Sudan, South Sudan swap accusations of attacks, church raided
By Alexander Dziadosz and Hereward Holland
KHARTOUM/BENTIU, South Sudan (Reuters) - Sudan and newly-independent South Sudan accused each other of launching fresh attacks on their territories on Sunday as neither side showed any sign of bowing to global pressure to return to the negotiating table.
South Sudan said Sudanese troops attacked settlements about 10km (6 miles) on its side of the border and carried out air raids in a range of areas including its oil-producing Unity state.
"We are building up troops because we think that the Sudanese army is also building up," Mac Paul, deputy director of South Sudan's military intelligence, told reporters in the southern border town of Bentiu.
Sudan denied the accusations but said it had repelled a "major" attack by SPLM-N rebels in South Kordofan state, on its own side of the border. Sudan routinely says the rebels are controlled by the South.
Tensions have mounted since South Sudan declared independence from Sudan in July last year, under a peace settlement that ended decades of civil war between the two sides.
In the worst fighting since the split, South Sudan earlier this month seized the disputed oil-producing territory of Heglig, raising fears of a return to all-out war - then announced it had started withdrawing on Friday, following sharp criticism from U.N. Secretary-General Ban Ki-moon.
U.S. President Barack Obama urged the leaders on Saturday to restart stalled negotiations over a series of territorial and oil-related disputes, saying there was still a chance to avoid war.
But there was no letup in the bellicose rhetoric over the weekend.
The South's Paul described the Sudanese attacks as "a serious invasion of our territory".
Sudan's State Oil Minister Ishaq Adam Gamaa told Reuters the chance of the sides reaching a settlement soon was now "very remote" and said Khartoum would probably demand compensation for damage to Heglig before returning to talks.
Sudan lost about 40,000 barrels per day of output because of the fighting, he said, but added the country had enough reserves to last up to six months before the impact would be felt in its refineries.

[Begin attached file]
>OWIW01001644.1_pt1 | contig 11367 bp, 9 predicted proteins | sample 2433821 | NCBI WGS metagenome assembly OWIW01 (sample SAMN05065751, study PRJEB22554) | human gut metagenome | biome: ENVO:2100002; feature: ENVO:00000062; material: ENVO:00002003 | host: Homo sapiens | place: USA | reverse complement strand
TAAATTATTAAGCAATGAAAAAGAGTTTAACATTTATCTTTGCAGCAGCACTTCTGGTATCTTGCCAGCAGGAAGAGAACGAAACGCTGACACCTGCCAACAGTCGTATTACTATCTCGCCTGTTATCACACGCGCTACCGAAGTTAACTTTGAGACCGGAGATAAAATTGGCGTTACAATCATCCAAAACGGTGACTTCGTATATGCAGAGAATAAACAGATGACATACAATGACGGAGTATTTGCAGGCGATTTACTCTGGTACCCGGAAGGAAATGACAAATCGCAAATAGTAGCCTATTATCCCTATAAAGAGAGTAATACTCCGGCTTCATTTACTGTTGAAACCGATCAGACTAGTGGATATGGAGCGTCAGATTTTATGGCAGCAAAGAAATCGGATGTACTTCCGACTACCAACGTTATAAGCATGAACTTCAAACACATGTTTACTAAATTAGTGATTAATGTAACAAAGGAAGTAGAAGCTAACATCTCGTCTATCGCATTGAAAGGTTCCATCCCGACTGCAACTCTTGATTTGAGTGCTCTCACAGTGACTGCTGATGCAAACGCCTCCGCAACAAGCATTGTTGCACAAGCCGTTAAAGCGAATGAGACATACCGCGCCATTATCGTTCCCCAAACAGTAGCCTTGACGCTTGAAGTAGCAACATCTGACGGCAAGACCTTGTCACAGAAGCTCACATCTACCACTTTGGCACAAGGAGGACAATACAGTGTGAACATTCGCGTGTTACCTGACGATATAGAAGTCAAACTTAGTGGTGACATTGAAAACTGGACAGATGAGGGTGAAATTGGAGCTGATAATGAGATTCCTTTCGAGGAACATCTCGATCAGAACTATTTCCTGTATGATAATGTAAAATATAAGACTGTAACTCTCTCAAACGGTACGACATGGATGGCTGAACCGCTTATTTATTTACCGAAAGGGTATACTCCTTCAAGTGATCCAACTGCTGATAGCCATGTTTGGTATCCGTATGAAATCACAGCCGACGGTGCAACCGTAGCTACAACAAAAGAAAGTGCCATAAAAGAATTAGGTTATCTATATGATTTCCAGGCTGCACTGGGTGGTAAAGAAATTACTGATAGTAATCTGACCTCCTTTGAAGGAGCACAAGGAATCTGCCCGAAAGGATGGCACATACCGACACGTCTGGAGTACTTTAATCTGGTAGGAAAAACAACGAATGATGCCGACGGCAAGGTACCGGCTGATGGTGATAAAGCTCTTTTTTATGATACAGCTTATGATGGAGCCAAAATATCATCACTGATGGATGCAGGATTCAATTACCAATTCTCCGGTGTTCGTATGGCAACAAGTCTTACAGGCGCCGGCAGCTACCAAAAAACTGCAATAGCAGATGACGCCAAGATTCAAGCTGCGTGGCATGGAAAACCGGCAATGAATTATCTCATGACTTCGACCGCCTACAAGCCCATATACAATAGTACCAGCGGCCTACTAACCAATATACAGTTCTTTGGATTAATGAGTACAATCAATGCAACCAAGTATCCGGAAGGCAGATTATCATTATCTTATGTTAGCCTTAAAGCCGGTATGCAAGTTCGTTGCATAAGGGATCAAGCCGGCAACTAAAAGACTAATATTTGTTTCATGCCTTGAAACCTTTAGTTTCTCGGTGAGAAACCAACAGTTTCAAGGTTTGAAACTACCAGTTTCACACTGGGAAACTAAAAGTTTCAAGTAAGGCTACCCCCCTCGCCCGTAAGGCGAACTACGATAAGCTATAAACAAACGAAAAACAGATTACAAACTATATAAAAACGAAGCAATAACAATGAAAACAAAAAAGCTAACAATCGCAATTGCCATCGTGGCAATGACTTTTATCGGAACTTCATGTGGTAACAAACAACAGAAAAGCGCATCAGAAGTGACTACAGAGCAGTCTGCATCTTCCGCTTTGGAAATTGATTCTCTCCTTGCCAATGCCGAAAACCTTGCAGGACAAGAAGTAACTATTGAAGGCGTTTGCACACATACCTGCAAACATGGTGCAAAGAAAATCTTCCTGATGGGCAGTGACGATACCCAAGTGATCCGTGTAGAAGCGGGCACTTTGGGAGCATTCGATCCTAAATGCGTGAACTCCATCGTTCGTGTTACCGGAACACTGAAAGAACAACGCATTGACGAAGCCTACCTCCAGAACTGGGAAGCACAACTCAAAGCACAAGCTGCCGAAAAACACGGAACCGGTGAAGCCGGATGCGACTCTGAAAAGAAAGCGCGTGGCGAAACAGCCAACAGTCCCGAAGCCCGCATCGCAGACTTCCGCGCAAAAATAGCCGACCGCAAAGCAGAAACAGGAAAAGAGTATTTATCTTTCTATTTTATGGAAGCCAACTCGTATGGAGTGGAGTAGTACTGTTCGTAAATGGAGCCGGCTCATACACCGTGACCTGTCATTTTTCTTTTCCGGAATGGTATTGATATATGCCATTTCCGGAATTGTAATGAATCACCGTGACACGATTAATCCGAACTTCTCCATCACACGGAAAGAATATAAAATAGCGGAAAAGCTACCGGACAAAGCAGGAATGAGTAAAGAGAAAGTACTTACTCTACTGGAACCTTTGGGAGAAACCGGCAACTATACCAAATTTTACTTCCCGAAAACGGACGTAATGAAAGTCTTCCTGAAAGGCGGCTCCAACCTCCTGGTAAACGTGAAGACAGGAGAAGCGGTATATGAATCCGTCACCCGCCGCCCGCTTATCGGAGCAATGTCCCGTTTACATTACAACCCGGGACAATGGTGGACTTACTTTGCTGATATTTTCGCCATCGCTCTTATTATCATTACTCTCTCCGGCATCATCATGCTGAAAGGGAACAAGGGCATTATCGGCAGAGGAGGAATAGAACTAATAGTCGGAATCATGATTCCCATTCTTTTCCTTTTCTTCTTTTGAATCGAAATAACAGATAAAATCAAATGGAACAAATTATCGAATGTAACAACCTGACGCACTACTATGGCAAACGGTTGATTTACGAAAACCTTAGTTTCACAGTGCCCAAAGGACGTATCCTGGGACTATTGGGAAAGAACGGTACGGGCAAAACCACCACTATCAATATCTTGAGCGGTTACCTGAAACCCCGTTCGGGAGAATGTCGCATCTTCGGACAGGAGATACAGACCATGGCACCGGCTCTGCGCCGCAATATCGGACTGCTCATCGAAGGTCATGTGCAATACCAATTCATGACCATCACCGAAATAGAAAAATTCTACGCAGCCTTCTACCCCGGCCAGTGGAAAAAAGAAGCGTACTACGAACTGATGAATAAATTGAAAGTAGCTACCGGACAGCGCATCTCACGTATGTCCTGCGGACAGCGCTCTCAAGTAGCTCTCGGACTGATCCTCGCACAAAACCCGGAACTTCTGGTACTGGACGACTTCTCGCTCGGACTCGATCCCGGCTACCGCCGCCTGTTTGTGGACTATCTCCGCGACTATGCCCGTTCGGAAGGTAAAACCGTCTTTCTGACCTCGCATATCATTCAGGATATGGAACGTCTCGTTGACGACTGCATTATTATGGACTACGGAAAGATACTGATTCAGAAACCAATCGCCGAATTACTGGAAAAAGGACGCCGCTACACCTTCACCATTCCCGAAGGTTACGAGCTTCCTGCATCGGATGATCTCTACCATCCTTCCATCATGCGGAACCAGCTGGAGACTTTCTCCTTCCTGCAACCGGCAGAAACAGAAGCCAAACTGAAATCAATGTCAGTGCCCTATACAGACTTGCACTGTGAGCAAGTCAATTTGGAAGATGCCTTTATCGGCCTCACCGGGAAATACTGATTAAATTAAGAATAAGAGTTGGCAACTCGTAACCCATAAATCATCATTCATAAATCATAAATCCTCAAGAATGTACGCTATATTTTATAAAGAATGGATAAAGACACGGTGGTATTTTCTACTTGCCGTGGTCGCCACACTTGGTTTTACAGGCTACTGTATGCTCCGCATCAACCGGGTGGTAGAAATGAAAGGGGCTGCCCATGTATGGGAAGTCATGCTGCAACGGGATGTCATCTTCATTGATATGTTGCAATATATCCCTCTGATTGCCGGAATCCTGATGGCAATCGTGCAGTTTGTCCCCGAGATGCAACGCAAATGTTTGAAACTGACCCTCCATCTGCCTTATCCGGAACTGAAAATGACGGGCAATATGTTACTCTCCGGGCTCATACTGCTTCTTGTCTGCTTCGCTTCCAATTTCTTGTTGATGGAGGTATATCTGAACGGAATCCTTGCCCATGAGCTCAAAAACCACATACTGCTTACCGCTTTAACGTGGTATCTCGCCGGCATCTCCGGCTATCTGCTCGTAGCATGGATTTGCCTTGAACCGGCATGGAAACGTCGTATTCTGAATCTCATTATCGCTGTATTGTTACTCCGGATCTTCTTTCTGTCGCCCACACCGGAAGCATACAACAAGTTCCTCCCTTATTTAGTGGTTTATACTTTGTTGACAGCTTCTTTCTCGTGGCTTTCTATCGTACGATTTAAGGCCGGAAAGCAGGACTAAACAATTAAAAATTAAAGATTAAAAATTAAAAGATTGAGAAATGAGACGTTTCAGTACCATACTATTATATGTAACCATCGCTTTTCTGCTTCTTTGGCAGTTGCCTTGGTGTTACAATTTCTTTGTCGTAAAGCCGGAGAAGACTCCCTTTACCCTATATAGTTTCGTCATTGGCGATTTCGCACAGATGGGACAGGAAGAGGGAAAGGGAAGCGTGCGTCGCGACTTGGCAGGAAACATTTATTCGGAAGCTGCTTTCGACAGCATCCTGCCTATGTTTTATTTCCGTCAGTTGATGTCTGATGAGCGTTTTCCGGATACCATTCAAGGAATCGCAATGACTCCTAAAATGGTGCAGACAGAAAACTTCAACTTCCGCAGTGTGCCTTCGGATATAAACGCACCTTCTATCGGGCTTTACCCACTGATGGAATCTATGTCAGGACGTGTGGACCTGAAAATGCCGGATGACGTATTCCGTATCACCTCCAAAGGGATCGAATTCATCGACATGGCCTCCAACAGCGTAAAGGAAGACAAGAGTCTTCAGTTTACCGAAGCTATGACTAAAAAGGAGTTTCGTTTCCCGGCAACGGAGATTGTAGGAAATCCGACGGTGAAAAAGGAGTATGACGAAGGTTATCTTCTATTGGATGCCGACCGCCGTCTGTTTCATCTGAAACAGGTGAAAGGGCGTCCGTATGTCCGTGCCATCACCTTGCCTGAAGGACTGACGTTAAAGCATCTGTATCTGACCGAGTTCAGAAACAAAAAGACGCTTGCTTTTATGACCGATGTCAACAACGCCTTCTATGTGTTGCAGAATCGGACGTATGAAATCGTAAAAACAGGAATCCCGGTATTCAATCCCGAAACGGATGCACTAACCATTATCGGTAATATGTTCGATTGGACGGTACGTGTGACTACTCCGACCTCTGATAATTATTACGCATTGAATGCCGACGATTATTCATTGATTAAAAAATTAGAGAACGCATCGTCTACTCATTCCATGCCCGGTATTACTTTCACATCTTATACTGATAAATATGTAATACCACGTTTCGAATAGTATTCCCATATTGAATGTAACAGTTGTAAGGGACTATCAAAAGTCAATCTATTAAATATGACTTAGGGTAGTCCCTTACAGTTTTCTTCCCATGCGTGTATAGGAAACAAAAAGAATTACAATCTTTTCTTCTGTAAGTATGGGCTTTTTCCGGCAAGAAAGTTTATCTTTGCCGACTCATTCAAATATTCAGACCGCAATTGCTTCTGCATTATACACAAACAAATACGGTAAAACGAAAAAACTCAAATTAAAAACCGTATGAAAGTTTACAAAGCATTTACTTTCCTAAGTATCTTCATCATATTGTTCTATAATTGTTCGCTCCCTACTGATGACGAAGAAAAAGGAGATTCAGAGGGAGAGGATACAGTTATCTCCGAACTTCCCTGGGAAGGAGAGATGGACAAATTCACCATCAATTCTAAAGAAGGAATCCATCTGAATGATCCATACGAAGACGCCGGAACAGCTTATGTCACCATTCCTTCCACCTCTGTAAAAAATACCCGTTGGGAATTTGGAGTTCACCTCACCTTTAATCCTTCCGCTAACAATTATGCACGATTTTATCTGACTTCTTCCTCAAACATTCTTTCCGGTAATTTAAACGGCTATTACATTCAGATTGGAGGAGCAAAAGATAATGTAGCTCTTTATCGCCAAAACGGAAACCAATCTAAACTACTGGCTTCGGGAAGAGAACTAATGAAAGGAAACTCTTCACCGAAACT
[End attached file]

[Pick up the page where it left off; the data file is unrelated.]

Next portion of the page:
Any return to widespread fighting would have a devastating impact on both oil-dependent countries and push refugees and fighters into the surrounding region.
The fighting has already shut down most of the oil production that fuels both Sudan and South Sudan's struggling economies.
In the Sudanese capital Khartoum, hundreds of Muslims stormed a Christian church complex used by southerners in Khartoum on Saturday, witnesses said, raising fears that the border fighting was also stoking ethnic tensions in the city.
Sudan is overwhelmingly Muslim while most southerners follow Christian and traditional African beliefs. Hundreds of thousands of southerners, and people from regions close to the shared border, have remained in Khartoum, many of them in a state of legal limbo.
On Sunday, South Sudanese officials showed reporters an oil field in Unity which they said had been bombed by the Sudanese air force last week.
A Reuters reporter saw three bomb craters at an oil field run by the Greater Nile Petroleum Operating Co (GNPOC) but no visible damage to facilities.
A satellite monitoring group also on Sunday said images showed an oil collection manifold in Heglig appeared to have been destroyed in the fighting.
Limited access to the remote border conflict areas makes it difficult to verify the often contradictory statements from both sides.
South Sudan won its independence in a referendum that was promised in a 2005 peace accord that ended decades of civil war between Khartoum and the south. Religion, ethnicity and oil fuelled that conflict, which killed about 2 million people.
(Additional reporting by Ulf Laessing and Khalid Abdelaziz in Khartoum; Writing by Andrew Heavens; Editing by Michael Roddy)
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